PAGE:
During this week, the European Union’s (EU) embargo on Iranian oil came into full effect. This unprecedented historical move bears many signs indicating the importance of changes that have affected global energy markets in recent years.
Over the past decades, oil producing countries were the ones that determined the rules of the game in oil markets, as exporting countries have been using oil as a tool to apply pressure on consumers, especially during the Arab-Israeli war in 1973 during which time Arabs had halted oil exports leading to prices jumping five times.
Four decades after the 1973 war, the situation has changed and oil consuming countries are now pressurising oil exporting countries after they recently reducing their dependence on oil, especially from the Gulf countries by the developing alternative sources of energy. The countries to do so include the Americas, Brazil and Venezuela and the US.
If this approach continues, major and grave changes are expected to take place and could affect strategic, political and economic aspects as well as alliances, which until recently were considered as postulates.
The oil industry have never witnessed such developments before, current tensions have formulated intense economic and political stands that have led to further deterioration in Iran’s relations with world powers. It is expected that the EU embargo on Iranian oil will have grave consequences on its economy, which is already affected by previous sanctions and boycott procedures.
Iran’s oil exports are expected to drop by 50 per cent, after falling by 30 per cent since last March. As a result of boycott, Iran’s losses are expected to reach $2.5 billion per month.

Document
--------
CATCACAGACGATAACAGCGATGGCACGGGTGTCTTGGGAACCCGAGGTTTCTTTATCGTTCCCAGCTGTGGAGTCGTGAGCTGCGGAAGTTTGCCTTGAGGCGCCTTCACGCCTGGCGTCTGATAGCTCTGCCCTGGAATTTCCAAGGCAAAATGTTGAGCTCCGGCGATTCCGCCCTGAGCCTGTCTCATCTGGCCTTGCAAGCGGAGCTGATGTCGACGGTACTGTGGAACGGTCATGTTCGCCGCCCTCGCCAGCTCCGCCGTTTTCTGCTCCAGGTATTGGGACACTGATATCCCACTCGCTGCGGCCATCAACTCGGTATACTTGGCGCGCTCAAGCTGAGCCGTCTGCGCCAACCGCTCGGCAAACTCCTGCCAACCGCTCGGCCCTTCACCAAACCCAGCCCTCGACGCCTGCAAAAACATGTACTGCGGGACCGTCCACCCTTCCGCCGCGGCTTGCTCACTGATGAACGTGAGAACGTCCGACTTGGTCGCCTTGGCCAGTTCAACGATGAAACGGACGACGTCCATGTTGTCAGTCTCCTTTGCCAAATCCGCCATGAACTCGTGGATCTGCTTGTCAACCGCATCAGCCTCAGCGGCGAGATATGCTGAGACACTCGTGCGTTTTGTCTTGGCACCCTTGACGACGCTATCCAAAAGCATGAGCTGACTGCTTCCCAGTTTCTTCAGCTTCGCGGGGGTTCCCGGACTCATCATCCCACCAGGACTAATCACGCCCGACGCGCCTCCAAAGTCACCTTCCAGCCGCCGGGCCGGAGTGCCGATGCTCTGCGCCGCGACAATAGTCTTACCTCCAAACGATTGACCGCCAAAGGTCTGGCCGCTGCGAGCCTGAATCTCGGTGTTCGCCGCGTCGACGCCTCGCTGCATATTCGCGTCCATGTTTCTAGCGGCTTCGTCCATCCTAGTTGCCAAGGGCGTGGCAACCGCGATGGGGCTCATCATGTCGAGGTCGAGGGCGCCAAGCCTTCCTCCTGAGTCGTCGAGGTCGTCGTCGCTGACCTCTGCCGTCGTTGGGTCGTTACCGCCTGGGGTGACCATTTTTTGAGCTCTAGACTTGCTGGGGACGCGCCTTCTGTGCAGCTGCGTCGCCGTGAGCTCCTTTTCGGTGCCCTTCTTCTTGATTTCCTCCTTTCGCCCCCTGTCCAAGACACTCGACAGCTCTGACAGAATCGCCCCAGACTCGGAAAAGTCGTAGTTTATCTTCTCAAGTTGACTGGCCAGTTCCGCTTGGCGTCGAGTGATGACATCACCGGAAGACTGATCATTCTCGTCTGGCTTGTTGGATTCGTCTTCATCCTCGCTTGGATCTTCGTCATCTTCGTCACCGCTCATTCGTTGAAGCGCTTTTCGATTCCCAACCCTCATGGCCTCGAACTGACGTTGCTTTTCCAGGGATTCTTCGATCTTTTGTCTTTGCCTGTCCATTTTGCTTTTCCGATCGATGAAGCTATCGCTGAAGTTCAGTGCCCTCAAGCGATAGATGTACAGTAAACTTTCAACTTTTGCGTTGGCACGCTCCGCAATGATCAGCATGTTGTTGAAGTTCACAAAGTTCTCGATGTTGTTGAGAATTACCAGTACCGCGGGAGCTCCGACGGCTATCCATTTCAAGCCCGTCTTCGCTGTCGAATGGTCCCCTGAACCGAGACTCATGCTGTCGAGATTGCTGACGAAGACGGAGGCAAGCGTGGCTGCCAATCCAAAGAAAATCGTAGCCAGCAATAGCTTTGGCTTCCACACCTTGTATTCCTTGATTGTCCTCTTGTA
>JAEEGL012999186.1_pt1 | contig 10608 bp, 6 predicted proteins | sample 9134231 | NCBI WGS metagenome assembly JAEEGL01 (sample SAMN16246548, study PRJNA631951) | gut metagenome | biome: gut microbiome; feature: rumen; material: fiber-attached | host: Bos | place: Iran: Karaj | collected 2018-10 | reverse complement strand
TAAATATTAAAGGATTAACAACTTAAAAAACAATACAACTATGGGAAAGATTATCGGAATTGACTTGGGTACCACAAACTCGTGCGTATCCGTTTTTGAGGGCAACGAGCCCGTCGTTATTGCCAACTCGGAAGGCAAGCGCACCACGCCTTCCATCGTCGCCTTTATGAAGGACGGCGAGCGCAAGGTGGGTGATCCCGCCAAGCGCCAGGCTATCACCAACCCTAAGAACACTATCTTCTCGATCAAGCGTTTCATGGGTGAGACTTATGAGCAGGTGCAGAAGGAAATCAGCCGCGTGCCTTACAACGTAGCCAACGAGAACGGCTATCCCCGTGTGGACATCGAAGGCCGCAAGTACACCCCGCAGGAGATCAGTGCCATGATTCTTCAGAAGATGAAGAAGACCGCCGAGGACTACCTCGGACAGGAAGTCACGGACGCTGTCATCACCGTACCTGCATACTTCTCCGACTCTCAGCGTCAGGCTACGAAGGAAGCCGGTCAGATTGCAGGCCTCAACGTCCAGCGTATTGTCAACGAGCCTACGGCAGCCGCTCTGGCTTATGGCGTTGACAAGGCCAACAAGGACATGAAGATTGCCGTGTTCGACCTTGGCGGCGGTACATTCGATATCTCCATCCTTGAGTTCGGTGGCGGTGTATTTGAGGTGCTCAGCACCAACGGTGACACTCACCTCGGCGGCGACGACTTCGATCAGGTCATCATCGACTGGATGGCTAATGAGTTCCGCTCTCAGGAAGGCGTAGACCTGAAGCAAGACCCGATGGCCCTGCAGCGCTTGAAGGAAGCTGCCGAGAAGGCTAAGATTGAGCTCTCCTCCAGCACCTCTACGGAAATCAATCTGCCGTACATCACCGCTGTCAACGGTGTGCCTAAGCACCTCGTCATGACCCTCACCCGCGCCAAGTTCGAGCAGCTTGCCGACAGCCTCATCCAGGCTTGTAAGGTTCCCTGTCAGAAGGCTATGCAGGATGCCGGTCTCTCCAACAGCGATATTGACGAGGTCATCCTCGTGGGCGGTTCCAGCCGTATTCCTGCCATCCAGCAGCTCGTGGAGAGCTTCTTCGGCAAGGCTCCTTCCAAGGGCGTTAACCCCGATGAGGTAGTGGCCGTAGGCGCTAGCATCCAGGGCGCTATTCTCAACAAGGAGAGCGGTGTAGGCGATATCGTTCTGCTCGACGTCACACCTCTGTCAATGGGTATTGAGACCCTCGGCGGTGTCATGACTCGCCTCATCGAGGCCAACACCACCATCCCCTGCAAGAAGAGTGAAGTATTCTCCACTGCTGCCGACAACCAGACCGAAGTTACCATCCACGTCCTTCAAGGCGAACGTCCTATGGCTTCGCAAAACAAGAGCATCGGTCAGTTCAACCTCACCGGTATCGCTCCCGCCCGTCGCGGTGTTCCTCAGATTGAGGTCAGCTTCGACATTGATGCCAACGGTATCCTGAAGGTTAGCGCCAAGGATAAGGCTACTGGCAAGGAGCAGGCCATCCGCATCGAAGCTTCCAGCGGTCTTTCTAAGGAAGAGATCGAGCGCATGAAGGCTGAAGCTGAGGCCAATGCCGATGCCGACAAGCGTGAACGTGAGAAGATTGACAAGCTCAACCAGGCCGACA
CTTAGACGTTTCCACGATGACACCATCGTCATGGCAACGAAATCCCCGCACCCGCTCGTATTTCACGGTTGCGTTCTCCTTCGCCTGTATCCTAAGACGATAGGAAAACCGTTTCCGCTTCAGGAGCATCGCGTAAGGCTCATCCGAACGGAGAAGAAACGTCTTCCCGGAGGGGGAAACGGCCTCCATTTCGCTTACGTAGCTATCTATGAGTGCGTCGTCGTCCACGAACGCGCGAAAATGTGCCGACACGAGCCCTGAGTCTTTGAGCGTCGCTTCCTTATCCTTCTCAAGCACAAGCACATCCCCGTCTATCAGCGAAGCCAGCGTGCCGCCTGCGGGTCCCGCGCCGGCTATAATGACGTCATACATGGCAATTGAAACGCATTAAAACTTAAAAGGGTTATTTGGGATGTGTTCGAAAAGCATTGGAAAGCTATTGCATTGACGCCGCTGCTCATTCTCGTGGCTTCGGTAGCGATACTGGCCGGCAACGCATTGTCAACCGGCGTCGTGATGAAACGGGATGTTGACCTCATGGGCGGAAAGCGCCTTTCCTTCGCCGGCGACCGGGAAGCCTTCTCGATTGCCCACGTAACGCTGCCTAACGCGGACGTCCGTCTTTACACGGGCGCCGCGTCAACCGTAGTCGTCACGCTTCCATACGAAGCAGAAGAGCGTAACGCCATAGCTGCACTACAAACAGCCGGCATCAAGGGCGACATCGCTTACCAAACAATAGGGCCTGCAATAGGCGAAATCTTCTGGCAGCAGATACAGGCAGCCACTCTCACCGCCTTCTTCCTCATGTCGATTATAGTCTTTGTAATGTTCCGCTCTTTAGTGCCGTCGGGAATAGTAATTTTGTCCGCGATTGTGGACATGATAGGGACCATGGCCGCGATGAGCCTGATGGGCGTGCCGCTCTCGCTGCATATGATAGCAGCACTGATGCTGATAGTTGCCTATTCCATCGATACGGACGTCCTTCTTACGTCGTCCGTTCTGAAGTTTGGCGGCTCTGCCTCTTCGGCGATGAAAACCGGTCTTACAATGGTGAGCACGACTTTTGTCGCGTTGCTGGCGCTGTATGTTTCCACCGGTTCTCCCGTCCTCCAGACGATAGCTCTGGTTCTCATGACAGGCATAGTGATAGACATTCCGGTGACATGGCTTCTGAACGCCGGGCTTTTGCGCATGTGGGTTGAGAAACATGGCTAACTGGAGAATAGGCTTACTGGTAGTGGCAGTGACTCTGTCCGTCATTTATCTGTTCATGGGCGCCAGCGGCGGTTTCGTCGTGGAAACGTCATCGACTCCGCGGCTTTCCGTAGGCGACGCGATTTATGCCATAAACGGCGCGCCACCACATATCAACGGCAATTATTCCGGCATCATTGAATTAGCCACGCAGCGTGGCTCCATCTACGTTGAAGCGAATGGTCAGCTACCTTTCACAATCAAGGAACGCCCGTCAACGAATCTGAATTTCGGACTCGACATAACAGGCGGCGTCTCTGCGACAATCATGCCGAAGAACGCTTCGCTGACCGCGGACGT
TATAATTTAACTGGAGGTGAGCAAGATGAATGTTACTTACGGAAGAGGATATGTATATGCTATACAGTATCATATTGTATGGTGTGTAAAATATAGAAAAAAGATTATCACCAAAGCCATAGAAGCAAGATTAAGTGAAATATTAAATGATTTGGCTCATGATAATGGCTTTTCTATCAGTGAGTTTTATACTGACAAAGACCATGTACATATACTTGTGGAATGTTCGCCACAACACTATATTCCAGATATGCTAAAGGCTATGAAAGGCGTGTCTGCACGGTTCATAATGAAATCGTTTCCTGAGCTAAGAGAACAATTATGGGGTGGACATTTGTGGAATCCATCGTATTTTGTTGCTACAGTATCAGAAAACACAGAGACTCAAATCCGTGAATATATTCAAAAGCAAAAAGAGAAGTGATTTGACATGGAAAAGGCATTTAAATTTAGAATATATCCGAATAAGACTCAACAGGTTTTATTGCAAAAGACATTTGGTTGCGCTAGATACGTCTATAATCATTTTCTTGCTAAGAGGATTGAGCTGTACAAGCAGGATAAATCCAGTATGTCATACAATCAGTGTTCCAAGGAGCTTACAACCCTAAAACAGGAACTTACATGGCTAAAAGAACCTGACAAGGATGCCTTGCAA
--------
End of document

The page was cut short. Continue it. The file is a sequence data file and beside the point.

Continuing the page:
But, if more countries join in boycotting of Iranian oil, these losses will increase several times and have serious impact on economic conditions and living standards.
In fact, the negative effects on Iran’s economy will not result from the EU embargo on the country’s oil, but also from the indirect action from countries that have refused to boycott Iranian oil, such as China and India who are making the most of the situation by agreeing to swap oil for commodities and services and also making conditions mode of payments.
This is especially happening because these countries are suffering from economic slowdown and slow growth rates brought on by the global and Eurozone crisis, a fact that has resulted in reducing oil demands in their markets.
Meanwhile, Russia has reduced oil export duties by 12 per cent allowing it to increase exports in the future — a move that may help the nation meet any shortages in supplies.
Some analysts have previously referred to the possibility of an increase in oil prices due to sanctions on Iran’s oil, thus warning EU countries of the gravity of the move.
However, oil prices have fallen consecutively in contradiction to analysts’ predictions for several reasons. First is the increase in oil production by other countries and the slowdown in economic growth in the major points of consumption. Also the reduction of speculation due to the EU crisis and its associated problems have not helped.
Therefore, the blam in the fall in prices is given to the increase in oil production. But putting the blame oil production only is far from reality because it is part of the problem, not the entire problem.
These issues together have brought oil prices to relatively low levels — as low as 20 per cent in three months. This adds more pressure on Iran’s economy, a fact that can be clearly concluded from Tehran’s call to the Opec to hold an emergency meeting to take necessary measures to halt the drop in oil prices.
But, the response by Opec members, including Venezuela, Iran’s ally, was very weak. Everyone is convinced that oil markets are no longer subject to considerations of supply and demand alone as was the case in the past, but it is due to other factors.
Although Iran has developed several scenarios to cope with these sanctions, they are far from reality. It would be useless for a single country to face the world’s most powerful and influential countries.
Tehran needs to develop new scenarios — rational and balanced ones as well as more objective to keep in line with global changes, including changes in the global energy balance.